is one of our favorites. We’ve been especially inspired bu the night sky lately, since it has been easy to spot Venus and the pink moon.

Weather forecasting: Do you obsess about weather like we do when you travel—or even when you don't? We’re partial to Weather Bug, recommended to us by Richard Wiese, President of the Explorer’s Club, and used by scientists and geologists. It allows you to easily track weather stations and all kinds of alerts in a multitude of locations.


Talent Show: Every member of the family has a special skill—singing, piano, juggling while playing a kazoo or reading dramatic prose perhaps? What’s yours? Plan a night and put on a show. A puppet show or a play are variations on this idea. Let the kids direct the story. Our Creative Director Simone Girner says her Mom performs a nightly puppet show via Zoom from Germany for her sister's children and it is highly entertaining.

Prom Night: Get the family to turn up for dinner in fancy dress (or a past catastrophe) and commemorate the event with a meal cooked together or put the kids in charge of creating a family Spotify playlist just for the occasion. Listen to Indagare's here.

Travel Photo Book: Make a family photo book from your recent travels via Mixbook 

Pen Pal: Want a pen pal in Africa or Bhutan? Contact Indagare and we’ll pair you with the pen pal who matches the place you want to learn about. 

Board Games or Apps for Kids 10+

Settlers of Catan (board game): Build your civilization or (take over another); Trivial Pursuit Travel Edition.

Destinations (our variation on Salad Bowl/Celebrity). Instructions: Have everyone in the room spend five to 10 minutes writing down as many destinations on small pieces of paper that at least two people in the room know (they can be destinations from books or movies). Gather all the destinations into a bowl. Form two teams. As with Charades, take turns rotating through team members; someone on each team has to pick destinations out of the bowl and describe as many as possible in one to two minutes (but unlike Charades, you can speak, but not name or spell). The destination/place should have meaning to you or another person or you should be able to describe it or tell a story about it in order for the team to guess it. The more details about the place you can provide, the better. (This can also be played as Celebrity, with famous or historical figures subbing for destinations.) The team with the most destinations guessed wins.

Psych (app): Create (or bluff your way through) answers to trivia questions; this can be amusing to play with four or more people.

For young jetsetters: Pack a bag and take an imaginary trip. Where are you going and what are you taking with you? Can you fit it all in? Can you draw your imaginary destination or tell a story about what you saw on your trip? Who is going with you? What adventures will you have? What will you see and do? What do you like best about traveling?

An NYC Member recommendation for younger kids: “I’ve been enjoying doing Union Square Play classes with my daughter. It’s a play space in Union Square in NYC that has been putting up on demand classes every day, they’re free (you can contribute $). They give me time to pause work and tune out everything that’s going on outside and be present and connect.” - Melissa A.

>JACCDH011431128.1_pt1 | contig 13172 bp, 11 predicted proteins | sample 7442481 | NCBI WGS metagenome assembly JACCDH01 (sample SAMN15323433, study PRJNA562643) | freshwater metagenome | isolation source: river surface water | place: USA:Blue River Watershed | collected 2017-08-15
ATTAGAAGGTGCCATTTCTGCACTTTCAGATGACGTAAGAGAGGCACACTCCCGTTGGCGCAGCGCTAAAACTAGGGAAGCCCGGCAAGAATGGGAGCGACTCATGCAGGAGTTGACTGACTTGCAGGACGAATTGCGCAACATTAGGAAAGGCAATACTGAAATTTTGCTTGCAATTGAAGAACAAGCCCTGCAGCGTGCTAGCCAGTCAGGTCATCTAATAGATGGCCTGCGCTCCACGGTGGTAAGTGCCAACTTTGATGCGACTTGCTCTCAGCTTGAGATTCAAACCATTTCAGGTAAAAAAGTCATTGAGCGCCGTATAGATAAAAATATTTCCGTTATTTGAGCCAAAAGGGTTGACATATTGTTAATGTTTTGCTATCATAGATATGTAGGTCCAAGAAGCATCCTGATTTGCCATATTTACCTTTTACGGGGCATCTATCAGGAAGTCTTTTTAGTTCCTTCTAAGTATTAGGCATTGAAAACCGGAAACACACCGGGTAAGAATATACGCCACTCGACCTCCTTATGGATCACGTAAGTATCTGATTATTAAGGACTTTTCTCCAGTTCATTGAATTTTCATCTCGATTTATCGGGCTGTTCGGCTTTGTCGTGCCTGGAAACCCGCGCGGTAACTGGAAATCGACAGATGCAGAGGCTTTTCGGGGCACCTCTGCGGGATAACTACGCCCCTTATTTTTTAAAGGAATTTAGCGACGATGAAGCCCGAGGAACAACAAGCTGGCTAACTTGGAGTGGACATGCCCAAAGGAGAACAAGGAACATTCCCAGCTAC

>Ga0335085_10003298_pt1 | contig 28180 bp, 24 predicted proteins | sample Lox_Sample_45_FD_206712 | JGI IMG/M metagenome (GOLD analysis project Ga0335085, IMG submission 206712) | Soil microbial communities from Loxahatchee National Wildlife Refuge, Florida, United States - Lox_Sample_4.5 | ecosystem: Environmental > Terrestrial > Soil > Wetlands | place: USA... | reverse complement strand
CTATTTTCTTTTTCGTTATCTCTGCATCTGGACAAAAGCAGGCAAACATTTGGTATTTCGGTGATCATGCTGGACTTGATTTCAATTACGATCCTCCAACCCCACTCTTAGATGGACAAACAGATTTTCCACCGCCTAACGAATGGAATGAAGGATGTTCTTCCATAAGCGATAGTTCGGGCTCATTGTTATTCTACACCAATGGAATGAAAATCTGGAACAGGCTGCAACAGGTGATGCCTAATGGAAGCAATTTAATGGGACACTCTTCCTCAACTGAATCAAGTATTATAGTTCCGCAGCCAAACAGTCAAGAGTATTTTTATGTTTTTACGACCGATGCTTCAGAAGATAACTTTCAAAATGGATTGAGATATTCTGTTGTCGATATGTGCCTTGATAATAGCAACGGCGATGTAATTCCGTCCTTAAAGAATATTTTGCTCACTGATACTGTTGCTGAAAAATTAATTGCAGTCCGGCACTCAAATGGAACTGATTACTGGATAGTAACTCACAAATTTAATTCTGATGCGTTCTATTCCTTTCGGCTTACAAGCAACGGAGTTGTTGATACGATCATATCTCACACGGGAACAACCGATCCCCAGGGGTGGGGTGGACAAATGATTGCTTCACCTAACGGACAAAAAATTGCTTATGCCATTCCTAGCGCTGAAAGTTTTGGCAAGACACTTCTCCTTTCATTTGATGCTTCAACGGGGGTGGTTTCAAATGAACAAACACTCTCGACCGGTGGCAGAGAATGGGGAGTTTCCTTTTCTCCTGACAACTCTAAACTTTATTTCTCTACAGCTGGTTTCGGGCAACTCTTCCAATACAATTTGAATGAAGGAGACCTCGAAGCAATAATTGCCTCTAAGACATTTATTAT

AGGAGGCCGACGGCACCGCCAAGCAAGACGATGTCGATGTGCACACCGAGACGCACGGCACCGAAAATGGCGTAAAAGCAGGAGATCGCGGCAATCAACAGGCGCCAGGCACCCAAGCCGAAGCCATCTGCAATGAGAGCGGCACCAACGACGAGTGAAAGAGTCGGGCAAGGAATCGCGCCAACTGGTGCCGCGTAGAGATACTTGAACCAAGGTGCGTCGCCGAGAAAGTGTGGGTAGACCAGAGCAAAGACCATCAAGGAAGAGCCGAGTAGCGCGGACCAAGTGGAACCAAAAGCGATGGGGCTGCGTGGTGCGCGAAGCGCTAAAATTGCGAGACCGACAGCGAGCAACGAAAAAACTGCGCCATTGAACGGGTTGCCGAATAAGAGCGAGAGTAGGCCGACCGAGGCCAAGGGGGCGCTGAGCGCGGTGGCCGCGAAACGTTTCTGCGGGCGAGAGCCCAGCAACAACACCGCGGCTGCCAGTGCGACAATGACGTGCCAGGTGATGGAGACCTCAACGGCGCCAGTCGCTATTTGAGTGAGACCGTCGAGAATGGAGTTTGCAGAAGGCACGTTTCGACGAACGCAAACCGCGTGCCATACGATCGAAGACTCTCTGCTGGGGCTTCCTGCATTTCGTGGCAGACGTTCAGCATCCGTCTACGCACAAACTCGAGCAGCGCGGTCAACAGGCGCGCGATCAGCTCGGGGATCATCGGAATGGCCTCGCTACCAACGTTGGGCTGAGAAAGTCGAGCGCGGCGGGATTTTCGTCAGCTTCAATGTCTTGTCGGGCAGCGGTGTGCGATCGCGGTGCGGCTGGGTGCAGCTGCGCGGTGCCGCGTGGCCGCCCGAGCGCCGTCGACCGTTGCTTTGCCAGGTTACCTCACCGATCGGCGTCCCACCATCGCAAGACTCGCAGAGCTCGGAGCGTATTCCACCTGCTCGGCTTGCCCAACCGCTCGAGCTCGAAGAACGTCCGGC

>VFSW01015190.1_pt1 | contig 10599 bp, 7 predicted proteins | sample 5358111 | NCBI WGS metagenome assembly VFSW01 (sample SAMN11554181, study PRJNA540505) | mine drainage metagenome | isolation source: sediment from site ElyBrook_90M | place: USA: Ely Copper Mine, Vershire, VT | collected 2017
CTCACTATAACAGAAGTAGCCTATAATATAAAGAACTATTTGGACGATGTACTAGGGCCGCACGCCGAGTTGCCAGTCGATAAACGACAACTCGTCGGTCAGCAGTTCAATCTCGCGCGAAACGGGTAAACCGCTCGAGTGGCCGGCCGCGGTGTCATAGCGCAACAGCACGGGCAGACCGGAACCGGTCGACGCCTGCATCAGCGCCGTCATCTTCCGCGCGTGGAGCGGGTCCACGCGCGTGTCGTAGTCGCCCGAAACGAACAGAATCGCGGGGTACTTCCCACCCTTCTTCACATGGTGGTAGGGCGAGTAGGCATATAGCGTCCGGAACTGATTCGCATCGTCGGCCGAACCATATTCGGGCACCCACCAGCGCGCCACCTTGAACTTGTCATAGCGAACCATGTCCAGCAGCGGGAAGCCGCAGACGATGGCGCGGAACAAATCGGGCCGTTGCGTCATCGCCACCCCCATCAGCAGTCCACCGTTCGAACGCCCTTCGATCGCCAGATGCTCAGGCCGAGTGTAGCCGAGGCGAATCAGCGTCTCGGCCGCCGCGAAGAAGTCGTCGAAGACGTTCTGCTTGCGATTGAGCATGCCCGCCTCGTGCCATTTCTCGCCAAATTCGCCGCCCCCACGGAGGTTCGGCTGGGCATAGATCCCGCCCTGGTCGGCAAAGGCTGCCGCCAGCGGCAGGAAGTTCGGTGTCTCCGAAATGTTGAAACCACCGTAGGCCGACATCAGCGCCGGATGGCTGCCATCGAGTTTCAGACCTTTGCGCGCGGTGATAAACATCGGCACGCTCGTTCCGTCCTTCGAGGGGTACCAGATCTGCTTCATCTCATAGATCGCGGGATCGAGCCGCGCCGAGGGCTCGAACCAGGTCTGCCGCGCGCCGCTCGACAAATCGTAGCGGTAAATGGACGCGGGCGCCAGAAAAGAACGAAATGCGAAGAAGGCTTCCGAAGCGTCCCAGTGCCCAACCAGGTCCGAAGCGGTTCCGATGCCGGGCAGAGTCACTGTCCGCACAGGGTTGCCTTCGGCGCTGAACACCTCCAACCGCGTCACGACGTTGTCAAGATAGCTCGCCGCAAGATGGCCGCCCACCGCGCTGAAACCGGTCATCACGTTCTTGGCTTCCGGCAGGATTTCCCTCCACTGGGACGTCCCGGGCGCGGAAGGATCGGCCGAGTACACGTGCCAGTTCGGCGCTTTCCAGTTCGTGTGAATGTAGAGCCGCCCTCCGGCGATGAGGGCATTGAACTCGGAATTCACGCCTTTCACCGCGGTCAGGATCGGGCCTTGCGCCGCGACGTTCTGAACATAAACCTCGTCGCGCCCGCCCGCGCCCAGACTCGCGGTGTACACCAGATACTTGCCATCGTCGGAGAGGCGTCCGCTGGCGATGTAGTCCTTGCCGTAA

ElephantsKenya: Indagare’s Content Team recently adopted a young male elephant named Wanjala through the David Sheldrick Wildlife Trust. We follow @davidsheldrickwildlifetrust on Instagram and get regular updates about Wanjala's progress and activity once a month and track his progress on Instagram, and you can, adopt your own and learn about the trust's rescue efforts, too. Thailand:Linda and Plum are two of our favorite resident elephants atThe Golden Triangle Asian Elephant Foundation at Four Seasons Tented Camp. Learn how you can support these 12-foot-tall creatures at, Elephants, Wild Dogs and More...South Africa:Learn about lions and the collaborative conservation that’s underway across the country through Wilderness Wildlife Trust.

Other cool programming about animals and other cultures around the globe to check out: Non-profit Reach the World is offering new virtual programming called Show &Tell on YouTube. Look out for Indagare's Colin Heinrich sharing his trip to Antarctica and coming soon, his trip in the jungles of Sumatra to see orangutans.


What to Watch: Shows or Series About the World and Adventure TravelPlanet Earth + Planet Earth II (Amazon)Our Planet (Netflix)Shackleton (Amazon)Lost Cities (Disney Plus)Born to Explore with Richard Wiese (Hulu, iTunes, Netflix)Places to Love Samantha Brown (PBS)Podcasts For KidsBut Why: A Podcast for Curious KidsAnimal Sound SafariEarth RangersCircle RoundThe Radio Adventures of Eleanor AmplifiedMolly of DenaliArmchair TravelerTV Series & YouTube Series For kids under 10Where in the World is Carmen Sandiego? (Netflix)Doodles with Mo Willems (YouTube)

Related: Indagare Guide to Staying Home


Fun Livestream feeds

Check out livestream feeds that allow you to choose by country. We suggest these in Italy: Venice, Piazza San Marco; Rome: St. Peter’s or Piazza di Spagna; Florence: Pontevecchio. Or try Times Square, Shibuya (in Tokyo), Pandas in Chengdu or Mountain Gorillas in Democratic Republic of Congo 

National Parks for Watching Wildlife, here

And last but not least...


Harry PotterIndiana JonesThe Sound of MusicChitty Chitty Bang BangThe Gods Must Be CrazyWhite FangNight at the MuseumNational Lampoon’s VacationPlanes, Trains and AutomobilesPaddingtonAround the World in 80 DaysHome Alone: Lost in New YorkAnimatedCocoRioMadagascarHappy FeetLion KingMulanRatatouilleMoanaCurious GeorgeUpFor more ideas about how to stay entertained, see the Indagare Global Classroom.  Have a recommendation? Email us at with your suggestions about how you are staying entertained!

Published onApril 15, 2020